A gender stereotype parody: Pretty in pink

I don’t believe in gender stereotypes.

Our oldest son, Isaac, was obsessed with all things pink between the ages of two and four.

His favourite item of clothing was a pink jumper. Whenever we took him to the hairdresser’s, he would have his nails done in pink at the same time. He even had a brief ballet phase when he watched Angelina Ballerina obsessively and could perform a mean demi-pointe.

He denies it all now, of course. But even so, he’s not what you would call ‘a boys’ boy’. (Whatever that actually is.) And that’s no bad thing. He is what he is: not particularly sporty or boisterous; thoughtful and sensitive; academic and geeky; immersed in a world of Minecraft.

During Isaac’s pink phase most of our friends were incredibly supportive, admiring his nails and buying him pink accessories for his birthday. But every now and then we’d hear a dismissive comment from someone (“oh, he’ll soon grow out of it”), something suitably disparaging about our parenting approach (“you shouldn’t encourage that sort of thing”) or some doom-laden warning that he might turn out to be gay.

To which my usual response would be that (a) he was only two/three years old, (b) we were neither encouraging nor discouraging him but allowing him to feel comfortable about exploring his own preferences and (c) so what if he turns out to be gay, you great bigoted oaf? (I may have expressed that last point slightly more politely in reality.)

Anyhow, seeing as last month’s parody Won’t You (Buy Something For Me) harked back to an Eighties Brat Pack film starring Molly Ringwald, I thought I’d do the same again this month with my version of the title track from Pretty in Pink, which celebrates its 30th anniversary this year.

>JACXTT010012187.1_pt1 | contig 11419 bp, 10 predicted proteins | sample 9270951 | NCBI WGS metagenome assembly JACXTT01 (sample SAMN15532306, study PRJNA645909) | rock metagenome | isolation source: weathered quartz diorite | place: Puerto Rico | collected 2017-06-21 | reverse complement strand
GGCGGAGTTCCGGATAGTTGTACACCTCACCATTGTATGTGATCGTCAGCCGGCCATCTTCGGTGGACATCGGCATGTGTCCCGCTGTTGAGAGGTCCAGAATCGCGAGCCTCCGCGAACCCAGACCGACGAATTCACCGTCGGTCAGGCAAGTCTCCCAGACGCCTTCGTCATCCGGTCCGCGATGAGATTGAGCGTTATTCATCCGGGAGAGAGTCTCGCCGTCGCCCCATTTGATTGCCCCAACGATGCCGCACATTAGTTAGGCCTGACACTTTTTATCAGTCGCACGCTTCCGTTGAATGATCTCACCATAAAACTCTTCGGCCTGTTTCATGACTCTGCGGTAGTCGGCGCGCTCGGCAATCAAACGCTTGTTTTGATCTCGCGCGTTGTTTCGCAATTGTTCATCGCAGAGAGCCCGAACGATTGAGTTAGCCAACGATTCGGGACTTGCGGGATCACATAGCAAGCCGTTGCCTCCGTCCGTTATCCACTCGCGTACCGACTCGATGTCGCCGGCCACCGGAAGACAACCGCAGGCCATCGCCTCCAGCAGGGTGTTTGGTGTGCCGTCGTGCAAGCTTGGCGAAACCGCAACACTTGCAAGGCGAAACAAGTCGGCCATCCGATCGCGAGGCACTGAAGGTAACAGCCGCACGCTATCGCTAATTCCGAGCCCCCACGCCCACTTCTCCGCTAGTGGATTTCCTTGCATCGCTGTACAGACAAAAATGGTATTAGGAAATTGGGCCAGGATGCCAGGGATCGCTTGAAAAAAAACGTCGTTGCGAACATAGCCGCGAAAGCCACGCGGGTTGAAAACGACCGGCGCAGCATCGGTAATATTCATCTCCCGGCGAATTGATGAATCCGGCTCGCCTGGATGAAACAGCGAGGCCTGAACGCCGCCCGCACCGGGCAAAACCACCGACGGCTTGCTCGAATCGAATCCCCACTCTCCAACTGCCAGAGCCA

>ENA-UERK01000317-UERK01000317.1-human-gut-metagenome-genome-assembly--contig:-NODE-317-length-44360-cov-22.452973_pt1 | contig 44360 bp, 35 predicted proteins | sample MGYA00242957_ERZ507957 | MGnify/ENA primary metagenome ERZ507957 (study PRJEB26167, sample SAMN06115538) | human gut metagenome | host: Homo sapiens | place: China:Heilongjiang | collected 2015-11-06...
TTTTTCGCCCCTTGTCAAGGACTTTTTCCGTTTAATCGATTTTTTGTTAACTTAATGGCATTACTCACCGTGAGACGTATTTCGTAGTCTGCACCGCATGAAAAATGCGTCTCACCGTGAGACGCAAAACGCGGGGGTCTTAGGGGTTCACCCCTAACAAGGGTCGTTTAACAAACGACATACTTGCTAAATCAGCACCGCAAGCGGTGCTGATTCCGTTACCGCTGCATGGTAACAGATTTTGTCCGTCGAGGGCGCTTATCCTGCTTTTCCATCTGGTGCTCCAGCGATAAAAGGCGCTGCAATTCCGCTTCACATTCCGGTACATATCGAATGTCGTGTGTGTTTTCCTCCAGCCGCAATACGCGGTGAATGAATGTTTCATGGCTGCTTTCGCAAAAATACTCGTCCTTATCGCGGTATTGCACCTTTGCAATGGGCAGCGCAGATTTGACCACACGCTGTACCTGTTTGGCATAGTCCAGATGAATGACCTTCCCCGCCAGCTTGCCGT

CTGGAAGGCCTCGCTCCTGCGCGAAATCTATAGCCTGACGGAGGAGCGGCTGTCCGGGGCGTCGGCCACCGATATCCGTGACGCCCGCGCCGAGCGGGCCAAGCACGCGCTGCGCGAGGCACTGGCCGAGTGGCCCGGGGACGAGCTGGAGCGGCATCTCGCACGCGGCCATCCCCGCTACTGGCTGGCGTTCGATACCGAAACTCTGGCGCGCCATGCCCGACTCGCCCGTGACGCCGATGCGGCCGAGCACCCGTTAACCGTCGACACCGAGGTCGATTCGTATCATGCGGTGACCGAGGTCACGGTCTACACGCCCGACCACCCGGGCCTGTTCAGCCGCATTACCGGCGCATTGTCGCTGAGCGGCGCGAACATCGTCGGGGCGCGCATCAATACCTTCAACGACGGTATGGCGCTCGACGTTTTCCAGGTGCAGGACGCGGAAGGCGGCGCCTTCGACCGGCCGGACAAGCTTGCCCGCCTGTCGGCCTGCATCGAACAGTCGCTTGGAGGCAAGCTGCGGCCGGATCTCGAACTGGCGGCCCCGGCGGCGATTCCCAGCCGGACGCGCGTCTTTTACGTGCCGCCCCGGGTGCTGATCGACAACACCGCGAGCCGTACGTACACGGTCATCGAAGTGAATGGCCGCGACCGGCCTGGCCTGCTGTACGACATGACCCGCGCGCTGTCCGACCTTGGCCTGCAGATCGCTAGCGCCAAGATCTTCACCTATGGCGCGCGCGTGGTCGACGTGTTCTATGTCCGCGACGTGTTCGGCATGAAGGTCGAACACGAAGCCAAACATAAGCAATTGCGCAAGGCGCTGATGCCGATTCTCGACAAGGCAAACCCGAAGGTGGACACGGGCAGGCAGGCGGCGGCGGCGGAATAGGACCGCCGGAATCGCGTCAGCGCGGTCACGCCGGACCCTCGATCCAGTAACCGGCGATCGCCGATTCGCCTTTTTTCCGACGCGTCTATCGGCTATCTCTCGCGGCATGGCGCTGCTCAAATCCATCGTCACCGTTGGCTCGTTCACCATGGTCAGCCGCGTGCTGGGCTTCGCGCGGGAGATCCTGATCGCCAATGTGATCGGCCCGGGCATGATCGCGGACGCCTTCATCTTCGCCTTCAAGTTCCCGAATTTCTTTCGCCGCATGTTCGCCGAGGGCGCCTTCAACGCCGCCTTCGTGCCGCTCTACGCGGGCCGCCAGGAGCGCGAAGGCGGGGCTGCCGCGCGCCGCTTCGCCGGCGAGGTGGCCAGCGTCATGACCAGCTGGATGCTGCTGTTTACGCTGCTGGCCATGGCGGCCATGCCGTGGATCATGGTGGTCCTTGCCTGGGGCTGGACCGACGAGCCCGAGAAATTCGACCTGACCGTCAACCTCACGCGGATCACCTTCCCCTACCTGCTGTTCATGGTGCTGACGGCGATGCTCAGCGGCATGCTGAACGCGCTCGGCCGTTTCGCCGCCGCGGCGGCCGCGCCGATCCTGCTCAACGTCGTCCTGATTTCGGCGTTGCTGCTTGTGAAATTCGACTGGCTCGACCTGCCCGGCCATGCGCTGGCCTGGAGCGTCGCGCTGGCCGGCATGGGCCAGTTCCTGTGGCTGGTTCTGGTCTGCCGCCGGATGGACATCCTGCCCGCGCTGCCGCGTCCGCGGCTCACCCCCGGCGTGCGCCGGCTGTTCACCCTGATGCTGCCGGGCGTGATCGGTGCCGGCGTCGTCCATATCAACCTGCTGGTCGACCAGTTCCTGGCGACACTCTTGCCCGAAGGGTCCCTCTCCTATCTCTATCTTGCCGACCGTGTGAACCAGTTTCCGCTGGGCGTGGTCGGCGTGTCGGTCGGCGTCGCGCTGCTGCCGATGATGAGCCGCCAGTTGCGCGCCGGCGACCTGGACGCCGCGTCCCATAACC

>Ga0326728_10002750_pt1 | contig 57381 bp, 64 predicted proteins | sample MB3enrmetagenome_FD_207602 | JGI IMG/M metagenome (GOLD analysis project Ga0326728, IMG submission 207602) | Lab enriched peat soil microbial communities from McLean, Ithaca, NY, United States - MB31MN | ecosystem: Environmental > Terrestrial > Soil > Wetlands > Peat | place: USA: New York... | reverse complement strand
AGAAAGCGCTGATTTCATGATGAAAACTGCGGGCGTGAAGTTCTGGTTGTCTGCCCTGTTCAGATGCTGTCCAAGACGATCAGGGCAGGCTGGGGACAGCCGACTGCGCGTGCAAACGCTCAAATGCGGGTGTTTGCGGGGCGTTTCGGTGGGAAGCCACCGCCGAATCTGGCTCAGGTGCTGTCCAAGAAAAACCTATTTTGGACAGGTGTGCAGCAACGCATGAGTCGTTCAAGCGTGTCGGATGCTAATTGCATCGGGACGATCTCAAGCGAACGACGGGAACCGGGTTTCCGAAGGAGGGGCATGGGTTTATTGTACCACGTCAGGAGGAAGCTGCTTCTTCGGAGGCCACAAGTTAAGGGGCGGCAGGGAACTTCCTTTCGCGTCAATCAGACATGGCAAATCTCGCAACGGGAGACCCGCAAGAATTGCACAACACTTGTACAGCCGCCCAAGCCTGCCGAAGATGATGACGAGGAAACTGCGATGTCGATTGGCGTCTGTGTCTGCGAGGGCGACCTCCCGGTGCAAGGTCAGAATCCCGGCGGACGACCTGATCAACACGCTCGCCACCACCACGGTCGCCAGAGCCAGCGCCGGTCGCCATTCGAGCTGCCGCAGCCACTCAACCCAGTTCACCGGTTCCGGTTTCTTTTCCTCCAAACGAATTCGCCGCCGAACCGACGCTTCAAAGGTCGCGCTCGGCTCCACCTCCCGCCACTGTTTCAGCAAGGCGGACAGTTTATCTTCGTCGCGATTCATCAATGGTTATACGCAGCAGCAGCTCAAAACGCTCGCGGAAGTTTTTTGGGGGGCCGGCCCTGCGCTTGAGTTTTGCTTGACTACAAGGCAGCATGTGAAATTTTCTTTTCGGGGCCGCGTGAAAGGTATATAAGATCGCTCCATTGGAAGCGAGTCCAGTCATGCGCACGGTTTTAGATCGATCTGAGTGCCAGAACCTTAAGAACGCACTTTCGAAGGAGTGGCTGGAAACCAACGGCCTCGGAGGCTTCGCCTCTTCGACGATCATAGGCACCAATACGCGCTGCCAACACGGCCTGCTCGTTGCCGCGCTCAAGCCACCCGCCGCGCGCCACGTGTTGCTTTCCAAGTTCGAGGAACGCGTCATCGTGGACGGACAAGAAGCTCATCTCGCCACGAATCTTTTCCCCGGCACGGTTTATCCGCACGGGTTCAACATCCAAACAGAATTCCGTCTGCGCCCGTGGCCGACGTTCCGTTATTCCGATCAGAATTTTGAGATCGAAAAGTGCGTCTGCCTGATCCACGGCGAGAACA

So here is my musical reflection on Isaac’s pink phase. The usual warnings about my less-than-perfect pitch still apply …

Pretty In Pink

Little Boy loves to dress up in pink clothes
And likes to watch Angelina
He’s comfortable with his feminine side
Means nothing to a three-year-old
He twirls himself round and he smiles and he laughs
Innocence and it’s all pure child’s play
He loses himself in his fun and his games
Doesn’t mean that he’s going to be gay

He’s pretty in pink
Isn’t he?
Pretty in pink
Isn’t he?

The other mothers all talk of the boy
The example that they’d never set
Red, blue or purple
Should he wear something not pink?
The ones who insist it’s okay, that it’s fine
Are the first to apportion the blame
He’s walking around showing off painted nails
They all smile but the frown’s the same

Pretty in pink
Isn’t he?
Pretty in pink
Isn’t he?

Little Boy comes home from preschool one day
He says, “Don’t like pink any more”
He tells us it’s for girls and now prefers blue
Those clothes dumped on the floor
He wears a Minecraft T-shirt
Now says that he never liked pink
It never occurred
He denies it all, it makes you think

Pretty in pink
Wasn’t he?
Pretty in pink
Wasn’t he?

And here is the video for the original Psychedelic Furs track.

Parenting parodies

Thatcham Rhapsody (to the tune of Bohemian Rhapsody)

Toilet Trained (to the tune of Wonderwall)

Fairytale of Thatcham (to the tune of Fairytale of New York)

Kids in Cars (to the tune of Life on Mars)

Won’t You (Buy Something For Me) (to the tune of Don’t You (Forget About Me))


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